Furthermore, tobacco companies have paid billions upon billions in lawsuits and settlements.
Despite all this, tobacco stocks have been an excellent investment. One of the reasons is that the price of cigarettes has risen more than five times the inflation rate since 1950 (part of this is excise taxes). As the numbers of smokers go down, this is more than offset by the rise in price.
Why sin and unethical stocks outperform
What are the reasons for the outperformance of sin stocks?
US Mutual has a fund called The Vice Fund, which only invests in sin stocks. In their prospect, they explain why sin stocks are highly likely will continue to produce abnormal returns:
- Very high barriers to entry.
- Solid demand for their products no matter the economy.
- They are global players.
- High margins.
- Requires little capital to operate.
- High free cash flow that is handed back to shareholders.
- They trade at lower earnings multiple, which makes buybacks and dividend reinvestment more powerful.
- They don’t need to spend a lot on CAPEX and R&D.
- The products are “timeless”.
- Products are addictive.
- They are mostly highly regulated. Thus, the market works like an oligopoly.
The social norm against investing in such companies leads to lower valuation and earnings multiples.
Kacperczyk and Hong’s research suggests sin stocks are valued at about 15% less than most similar industries.
Bigger organizations like endowment funds, mutual funds, banks, etc., are scrutinized by the media and thus are forced to not invest in these companies.
Furthermore, sin stocks are “always” in some lawsuits from authorities or consumers. All these factors, in turn, mean little interest from sell-side analysts, leading to lower multiples and higher future returns.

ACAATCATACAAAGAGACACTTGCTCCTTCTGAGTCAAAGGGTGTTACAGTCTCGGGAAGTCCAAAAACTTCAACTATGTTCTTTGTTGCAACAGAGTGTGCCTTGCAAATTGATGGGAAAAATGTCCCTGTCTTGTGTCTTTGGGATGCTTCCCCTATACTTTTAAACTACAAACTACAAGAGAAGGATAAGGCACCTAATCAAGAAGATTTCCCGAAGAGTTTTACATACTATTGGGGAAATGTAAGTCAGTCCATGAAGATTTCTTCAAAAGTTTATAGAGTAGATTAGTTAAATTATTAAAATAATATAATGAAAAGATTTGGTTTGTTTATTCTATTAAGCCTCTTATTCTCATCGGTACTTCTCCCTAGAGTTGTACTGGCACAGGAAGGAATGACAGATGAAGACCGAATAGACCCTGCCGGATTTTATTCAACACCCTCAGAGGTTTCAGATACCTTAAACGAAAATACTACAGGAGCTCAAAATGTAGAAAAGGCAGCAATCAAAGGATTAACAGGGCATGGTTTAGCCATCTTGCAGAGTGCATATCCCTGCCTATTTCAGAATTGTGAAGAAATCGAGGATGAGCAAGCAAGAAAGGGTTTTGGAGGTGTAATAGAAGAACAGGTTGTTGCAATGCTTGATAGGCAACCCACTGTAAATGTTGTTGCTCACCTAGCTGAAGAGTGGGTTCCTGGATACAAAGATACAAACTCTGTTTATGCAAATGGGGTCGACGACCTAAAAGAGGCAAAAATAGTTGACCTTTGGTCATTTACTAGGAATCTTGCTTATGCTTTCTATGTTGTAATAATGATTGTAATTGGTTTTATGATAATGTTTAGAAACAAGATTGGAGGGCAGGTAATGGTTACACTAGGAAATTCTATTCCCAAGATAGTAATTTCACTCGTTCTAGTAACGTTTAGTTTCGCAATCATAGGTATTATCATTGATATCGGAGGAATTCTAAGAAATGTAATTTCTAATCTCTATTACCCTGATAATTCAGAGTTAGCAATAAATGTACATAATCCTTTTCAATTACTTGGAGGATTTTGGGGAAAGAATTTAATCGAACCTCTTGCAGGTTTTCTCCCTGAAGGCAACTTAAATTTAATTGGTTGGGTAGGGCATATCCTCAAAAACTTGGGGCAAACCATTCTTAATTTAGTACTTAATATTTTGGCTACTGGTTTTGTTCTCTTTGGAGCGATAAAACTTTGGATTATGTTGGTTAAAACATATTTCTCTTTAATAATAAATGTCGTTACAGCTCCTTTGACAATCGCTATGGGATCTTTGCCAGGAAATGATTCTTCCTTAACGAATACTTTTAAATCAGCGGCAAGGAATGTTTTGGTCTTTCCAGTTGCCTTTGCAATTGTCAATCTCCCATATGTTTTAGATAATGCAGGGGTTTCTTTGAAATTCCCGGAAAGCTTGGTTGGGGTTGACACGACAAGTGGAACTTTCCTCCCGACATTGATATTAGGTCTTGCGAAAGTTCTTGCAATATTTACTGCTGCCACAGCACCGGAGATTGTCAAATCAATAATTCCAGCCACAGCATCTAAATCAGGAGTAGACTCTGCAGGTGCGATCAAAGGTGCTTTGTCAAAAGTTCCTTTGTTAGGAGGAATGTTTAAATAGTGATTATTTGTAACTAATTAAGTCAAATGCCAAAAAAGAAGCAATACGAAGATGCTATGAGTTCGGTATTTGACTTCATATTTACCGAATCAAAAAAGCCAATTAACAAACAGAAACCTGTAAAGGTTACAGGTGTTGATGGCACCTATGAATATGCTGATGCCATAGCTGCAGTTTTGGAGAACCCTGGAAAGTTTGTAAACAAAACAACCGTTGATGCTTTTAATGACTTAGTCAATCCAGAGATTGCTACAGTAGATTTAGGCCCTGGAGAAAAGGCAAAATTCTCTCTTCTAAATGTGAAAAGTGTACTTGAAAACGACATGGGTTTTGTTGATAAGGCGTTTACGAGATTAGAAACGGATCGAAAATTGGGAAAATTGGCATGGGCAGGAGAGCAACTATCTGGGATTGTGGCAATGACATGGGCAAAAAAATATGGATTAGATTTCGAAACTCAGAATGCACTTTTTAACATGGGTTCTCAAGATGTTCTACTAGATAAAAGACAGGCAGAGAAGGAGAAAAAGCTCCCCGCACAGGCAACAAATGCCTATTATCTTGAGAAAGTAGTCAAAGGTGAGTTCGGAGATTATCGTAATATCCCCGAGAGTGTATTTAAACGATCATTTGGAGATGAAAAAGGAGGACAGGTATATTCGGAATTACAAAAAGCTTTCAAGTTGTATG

Julie Salaber wrote in 2007 a research paper called The determinants of sin stock returns: evidence on the European market, and she concluded that returns are bigger in protestant countries. These countries focus more on deeds, vice, and sins, thus lower valuations and better future returns.
The performance of some random sin stocks:
Below is a table with just a random sample of sins stocks and their returns (source: Yahoo Finance):
|Lockheed Martin||LMT (NYSE)||Aerospace & Defense||14,8%||1980 – January 2019|
|Raytheon||RTN (NYSE)||Aerospace & Defense||13,8%||1980 – January 2019|
|Altria||MO (NYSE)||Tobacco||28,6%||1980 – January 2019|
|Brown-Forman||BF-B (NYSE)||Alcohol||25,6%||1995 – January 2019|
|Diageo||DGE.L (London)||Alcohol||11,2%||1995 – January 2019|
|Carlsberg||CARL-B.CO (København)||Alcohol||9,2%||2000 – January 2019|
|Constellation Brands||STZ (NYSE)||Alcohol||16,2%||1995 – January 2019|
|British American Tobacco||BATS.L (London)||Tobacco||12,2%||1995 – January 2019|
|Molson Coors Brewing Company||TAP (NYSE)||Alcohol||10%||1980 – January 2019|
|Northrop Grumman||NOC (NYSE)||Aerospace & Defense||15%||1980 – January 2019|